Fortunately, that did not gain agreement from fellow trustees.  I say “fortunately” because with only a little bit of follow-up work it emerged that in fact there had actually been a breach of the Superannuation Schemes Act (members had never actually been told at the time of the 1991 rule change).  Fortunately for today’s trustees, the statute of limitations had passed, but the trustees felt obliged to apologise to members for that earlier breach.

With a bit more follow-up work and some legal advice, it became clear that one element of the 1988 changes could simply never lawfully have been made (I think we are all agreed in shaking our heads in wonderment at how this happened), and another change that could lawfully have been made, nonetheless never had the member consent that clearly was required.  In fact, the Bank (and the Board) had known of some of these problems for more than 20 years and had never told members  (it was no small point –  the illegal change had meant that any surplus on wind-up could go the Bank).      That in turn has opened up issues around the validity of the consent members gave in the mid 1990s to a rule change that has been worth at least $5m to the Reserve Bank –  money it, in effect, extracted from the Fund, having apparently (and wilfully or perhaps otherwise) misled members about the alternatives.

The issue here isn’t the rights and wrongs on specific points.  It is about the cast of mind displayed by someone who will shortly be responsible for the regulation of most of our financial intermediation sector, and someone who asks to be given the huge powers Parliament places in the hands of the Governor of the Reserve Bank.    Geoff has been quite seriously engaged on the issues where the Bank’s financial interests might be threatened –  a process likely to end up in the High Court next year.  But he has never shown much sign of acting with the interests of the Fund’s members and pensioners at heart.    Despite him, rather than because of him (even though he was chair), some of the issues have continued to be pursued.    This isn’t the place to traverse the rights and wrongs of the specific issues; it is about my observation of a senior manager’s inclinations and cast of mind.   I’ve noted previously his seeming inability to recognise, and respect, the differences between his responsibilities as a Bank manager, and those as a superannuation scheme trustee –  the sort of lack of regard for boundaries that would rightly trouble the Reserve Bank if, say, it was apparent in a director of a New Zealand bank appointed by a foreign parent.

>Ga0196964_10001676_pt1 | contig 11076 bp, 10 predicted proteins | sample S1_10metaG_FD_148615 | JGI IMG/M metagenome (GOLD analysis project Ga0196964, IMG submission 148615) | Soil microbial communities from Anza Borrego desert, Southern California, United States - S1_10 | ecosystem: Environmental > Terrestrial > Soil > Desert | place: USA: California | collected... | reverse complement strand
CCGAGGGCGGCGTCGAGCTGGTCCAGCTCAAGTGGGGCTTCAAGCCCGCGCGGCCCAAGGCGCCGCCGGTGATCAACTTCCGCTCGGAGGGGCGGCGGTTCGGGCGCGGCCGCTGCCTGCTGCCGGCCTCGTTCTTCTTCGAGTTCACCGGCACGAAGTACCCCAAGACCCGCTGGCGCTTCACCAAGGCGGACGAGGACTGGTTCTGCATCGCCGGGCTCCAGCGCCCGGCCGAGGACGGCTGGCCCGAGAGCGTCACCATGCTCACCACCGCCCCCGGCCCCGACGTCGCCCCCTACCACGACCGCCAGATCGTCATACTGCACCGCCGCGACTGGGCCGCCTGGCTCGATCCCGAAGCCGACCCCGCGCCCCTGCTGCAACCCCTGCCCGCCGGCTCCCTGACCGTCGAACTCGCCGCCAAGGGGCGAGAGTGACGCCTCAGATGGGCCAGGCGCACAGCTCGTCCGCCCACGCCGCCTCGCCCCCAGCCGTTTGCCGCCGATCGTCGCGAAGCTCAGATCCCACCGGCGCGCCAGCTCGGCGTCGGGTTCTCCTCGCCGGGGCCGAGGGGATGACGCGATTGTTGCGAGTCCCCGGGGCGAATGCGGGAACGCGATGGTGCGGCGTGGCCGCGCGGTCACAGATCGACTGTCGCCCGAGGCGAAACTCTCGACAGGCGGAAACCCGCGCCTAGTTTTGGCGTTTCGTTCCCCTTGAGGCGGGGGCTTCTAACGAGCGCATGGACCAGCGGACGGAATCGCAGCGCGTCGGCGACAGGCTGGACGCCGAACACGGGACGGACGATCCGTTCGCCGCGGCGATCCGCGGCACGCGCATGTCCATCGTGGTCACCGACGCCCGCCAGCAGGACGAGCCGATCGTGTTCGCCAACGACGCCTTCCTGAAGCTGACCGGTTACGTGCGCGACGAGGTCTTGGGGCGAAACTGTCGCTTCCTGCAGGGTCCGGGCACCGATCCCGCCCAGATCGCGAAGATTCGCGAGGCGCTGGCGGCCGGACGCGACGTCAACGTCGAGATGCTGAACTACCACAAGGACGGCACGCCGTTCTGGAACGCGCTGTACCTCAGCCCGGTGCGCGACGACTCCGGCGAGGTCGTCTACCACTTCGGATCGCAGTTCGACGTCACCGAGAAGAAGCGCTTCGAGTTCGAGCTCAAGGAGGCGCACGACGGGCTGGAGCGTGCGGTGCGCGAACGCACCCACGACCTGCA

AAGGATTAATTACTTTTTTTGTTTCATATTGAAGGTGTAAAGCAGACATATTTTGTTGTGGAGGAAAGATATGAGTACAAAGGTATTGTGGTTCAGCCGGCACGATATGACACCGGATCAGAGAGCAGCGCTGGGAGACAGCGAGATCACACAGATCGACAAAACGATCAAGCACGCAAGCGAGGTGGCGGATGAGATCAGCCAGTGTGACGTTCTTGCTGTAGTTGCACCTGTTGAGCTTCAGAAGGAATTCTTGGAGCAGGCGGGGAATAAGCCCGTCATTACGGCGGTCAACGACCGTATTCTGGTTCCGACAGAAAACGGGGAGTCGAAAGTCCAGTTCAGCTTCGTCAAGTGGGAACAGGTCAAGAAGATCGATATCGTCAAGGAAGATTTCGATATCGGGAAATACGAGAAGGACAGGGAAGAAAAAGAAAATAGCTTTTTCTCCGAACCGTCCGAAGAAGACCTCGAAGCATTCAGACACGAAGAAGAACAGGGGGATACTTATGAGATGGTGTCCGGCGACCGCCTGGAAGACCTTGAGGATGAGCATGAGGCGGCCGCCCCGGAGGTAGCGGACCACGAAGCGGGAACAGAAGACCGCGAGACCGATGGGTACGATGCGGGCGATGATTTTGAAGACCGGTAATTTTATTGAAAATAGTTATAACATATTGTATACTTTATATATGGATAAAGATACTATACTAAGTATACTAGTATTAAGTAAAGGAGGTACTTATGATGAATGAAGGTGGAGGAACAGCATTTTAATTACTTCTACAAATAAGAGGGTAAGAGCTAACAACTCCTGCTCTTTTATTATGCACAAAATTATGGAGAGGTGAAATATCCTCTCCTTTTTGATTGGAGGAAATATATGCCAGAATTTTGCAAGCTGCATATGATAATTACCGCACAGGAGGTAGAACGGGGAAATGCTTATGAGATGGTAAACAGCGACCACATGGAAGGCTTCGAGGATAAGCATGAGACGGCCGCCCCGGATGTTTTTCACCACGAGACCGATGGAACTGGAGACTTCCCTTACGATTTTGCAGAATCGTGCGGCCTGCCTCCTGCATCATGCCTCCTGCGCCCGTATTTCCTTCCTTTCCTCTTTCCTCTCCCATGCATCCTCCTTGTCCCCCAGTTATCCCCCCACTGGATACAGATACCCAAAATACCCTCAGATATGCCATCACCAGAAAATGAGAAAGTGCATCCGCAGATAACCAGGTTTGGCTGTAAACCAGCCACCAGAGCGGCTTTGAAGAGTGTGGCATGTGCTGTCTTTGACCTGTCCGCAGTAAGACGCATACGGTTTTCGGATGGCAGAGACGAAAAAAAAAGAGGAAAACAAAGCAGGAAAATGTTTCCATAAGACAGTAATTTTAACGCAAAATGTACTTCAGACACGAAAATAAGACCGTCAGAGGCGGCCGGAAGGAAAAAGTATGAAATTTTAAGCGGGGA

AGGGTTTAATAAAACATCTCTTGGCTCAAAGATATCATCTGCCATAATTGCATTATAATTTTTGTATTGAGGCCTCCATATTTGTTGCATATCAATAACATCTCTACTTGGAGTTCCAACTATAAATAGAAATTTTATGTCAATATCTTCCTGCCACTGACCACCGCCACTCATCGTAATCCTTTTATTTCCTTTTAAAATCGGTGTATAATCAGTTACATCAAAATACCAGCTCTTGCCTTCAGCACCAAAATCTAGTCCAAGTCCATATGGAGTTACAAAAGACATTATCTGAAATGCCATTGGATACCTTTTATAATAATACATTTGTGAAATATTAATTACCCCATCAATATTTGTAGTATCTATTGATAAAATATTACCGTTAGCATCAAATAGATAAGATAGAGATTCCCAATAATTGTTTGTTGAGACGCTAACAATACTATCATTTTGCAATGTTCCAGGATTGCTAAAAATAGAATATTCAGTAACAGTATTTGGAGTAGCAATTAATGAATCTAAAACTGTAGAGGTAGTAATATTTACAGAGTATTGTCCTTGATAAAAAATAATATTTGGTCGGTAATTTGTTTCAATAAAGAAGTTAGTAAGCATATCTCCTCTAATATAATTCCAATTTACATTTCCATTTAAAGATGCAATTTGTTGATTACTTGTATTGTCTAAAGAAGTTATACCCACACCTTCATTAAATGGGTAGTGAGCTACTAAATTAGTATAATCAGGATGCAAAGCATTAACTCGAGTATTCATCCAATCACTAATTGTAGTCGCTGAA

I don’t think Bascand has malevolent intent.  He is a pleasant and thoughtful person as an individual.  But he doesn’t seem to recognise his responsibilities, and rarely seems to want to dig deeper if he isn’t forced to.   Leadership is partly about asking hard questions, and insisting on rocks being turned over even if it might be inconvenient.  It is about recognising implications, and looking a bit further ahead than most.   Sadly, there doesn’t seem to have been sign of that sort of standard in the Bascand’s approch.  A few years ago a prominent person noted that the standard you walk past is the standard you accept.   The sorts of standards on display in recent years aren’t those we should be tolerating in a Reserve Bank Governor.

Then again, standards in public life in New Zealand appear to be slipping.  As I say, Bascand looks like the probable preferred status quo candidate for Governor.  But the status quo shouldn’t be nearly good enough.


5 thoughts on “On a declared candidate for Governor

  1. The only reason he would make an application public would be to say to the selection panel that he is the most qualified for the job and therefore if he is not selected then he would have no choice but to also resign from the Reserve Bank.


    • Except that he explicitly said in the interview that if he misses out he would like to stay in, in the new role he takes up next month. If so, that potentially gives the Board a “two for one” deal – bring in someone as GOvernor, and keep Geoff as dep chief exec, and in the key financial stability role.


      • Put public pressure onto the selectors plus still keep his job. Nice strategic move to announce Option 1 and Option 2.